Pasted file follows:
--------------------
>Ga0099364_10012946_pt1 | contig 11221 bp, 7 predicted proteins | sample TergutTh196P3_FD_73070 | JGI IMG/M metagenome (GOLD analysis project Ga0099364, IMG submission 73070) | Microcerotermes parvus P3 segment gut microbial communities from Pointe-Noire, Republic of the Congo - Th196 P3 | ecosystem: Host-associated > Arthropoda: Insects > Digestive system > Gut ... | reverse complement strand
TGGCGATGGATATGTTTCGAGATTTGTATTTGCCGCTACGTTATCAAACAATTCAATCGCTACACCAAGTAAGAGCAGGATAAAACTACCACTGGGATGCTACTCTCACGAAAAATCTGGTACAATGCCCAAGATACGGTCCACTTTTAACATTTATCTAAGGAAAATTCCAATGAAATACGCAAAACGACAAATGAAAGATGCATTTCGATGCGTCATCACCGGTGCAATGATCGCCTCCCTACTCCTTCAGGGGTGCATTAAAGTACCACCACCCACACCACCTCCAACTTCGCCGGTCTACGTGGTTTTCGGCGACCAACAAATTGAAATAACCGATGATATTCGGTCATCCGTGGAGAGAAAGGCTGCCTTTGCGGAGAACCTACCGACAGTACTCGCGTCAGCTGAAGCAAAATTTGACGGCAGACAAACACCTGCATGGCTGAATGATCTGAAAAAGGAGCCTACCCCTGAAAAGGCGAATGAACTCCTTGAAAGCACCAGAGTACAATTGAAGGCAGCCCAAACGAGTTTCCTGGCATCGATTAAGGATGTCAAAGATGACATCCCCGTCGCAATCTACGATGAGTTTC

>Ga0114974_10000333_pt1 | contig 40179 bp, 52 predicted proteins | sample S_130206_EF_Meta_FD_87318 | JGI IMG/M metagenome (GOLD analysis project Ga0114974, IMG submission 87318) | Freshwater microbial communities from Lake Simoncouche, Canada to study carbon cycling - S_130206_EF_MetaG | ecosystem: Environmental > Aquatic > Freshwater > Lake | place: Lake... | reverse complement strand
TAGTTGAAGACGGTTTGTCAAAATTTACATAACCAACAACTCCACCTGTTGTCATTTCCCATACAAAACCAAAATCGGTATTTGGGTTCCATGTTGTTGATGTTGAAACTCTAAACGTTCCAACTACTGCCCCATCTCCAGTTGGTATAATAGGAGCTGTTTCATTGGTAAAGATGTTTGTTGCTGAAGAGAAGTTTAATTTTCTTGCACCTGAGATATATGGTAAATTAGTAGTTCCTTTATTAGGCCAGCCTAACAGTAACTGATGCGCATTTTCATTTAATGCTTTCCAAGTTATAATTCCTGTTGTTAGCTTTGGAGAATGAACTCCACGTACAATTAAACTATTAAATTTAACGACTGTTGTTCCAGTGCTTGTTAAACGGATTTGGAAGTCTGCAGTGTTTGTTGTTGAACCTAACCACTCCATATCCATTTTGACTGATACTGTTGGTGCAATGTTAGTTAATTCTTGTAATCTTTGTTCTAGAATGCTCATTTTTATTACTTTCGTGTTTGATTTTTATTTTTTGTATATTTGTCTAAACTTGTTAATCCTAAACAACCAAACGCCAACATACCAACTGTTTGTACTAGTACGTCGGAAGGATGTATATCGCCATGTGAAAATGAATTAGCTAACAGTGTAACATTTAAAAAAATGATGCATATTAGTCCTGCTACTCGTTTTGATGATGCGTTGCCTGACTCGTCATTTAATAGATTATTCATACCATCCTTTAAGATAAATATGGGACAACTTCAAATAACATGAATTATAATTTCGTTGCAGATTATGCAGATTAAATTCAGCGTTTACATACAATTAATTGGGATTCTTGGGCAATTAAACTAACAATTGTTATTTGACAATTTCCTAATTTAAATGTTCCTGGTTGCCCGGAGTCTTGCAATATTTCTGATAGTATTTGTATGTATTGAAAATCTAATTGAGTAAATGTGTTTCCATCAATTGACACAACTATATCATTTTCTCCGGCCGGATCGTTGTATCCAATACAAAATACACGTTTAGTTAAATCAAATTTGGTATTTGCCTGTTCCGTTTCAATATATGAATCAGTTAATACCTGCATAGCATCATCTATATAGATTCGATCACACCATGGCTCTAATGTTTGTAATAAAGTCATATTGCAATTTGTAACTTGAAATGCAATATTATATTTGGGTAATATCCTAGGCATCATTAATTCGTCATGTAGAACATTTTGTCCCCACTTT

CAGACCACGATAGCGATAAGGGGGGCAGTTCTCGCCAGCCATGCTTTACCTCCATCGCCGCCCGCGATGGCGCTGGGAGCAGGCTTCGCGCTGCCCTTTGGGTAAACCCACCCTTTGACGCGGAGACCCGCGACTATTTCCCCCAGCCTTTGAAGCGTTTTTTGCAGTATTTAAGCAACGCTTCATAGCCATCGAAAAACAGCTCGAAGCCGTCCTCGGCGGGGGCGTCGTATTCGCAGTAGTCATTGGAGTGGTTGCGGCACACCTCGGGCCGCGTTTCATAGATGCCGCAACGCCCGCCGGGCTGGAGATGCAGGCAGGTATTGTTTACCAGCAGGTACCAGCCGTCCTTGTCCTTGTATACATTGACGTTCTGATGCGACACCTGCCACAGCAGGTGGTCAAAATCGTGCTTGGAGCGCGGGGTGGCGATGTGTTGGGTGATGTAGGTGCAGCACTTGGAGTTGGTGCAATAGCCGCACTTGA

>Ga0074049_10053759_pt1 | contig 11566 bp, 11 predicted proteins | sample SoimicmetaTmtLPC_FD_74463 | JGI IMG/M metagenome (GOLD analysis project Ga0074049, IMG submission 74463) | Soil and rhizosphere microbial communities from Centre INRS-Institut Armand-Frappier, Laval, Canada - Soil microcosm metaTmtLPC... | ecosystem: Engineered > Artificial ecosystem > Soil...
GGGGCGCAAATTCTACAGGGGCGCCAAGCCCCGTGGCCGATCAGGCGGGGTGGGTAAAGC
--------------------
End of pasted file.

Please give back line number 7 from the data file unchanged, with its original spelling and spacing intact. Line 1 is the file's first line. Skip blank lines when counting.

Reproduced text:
GGGGCGCAAATTCTACAGGGGCGCCAAGCCCCGTGGCCGATCAGGCGGGGTGGGTAAAGC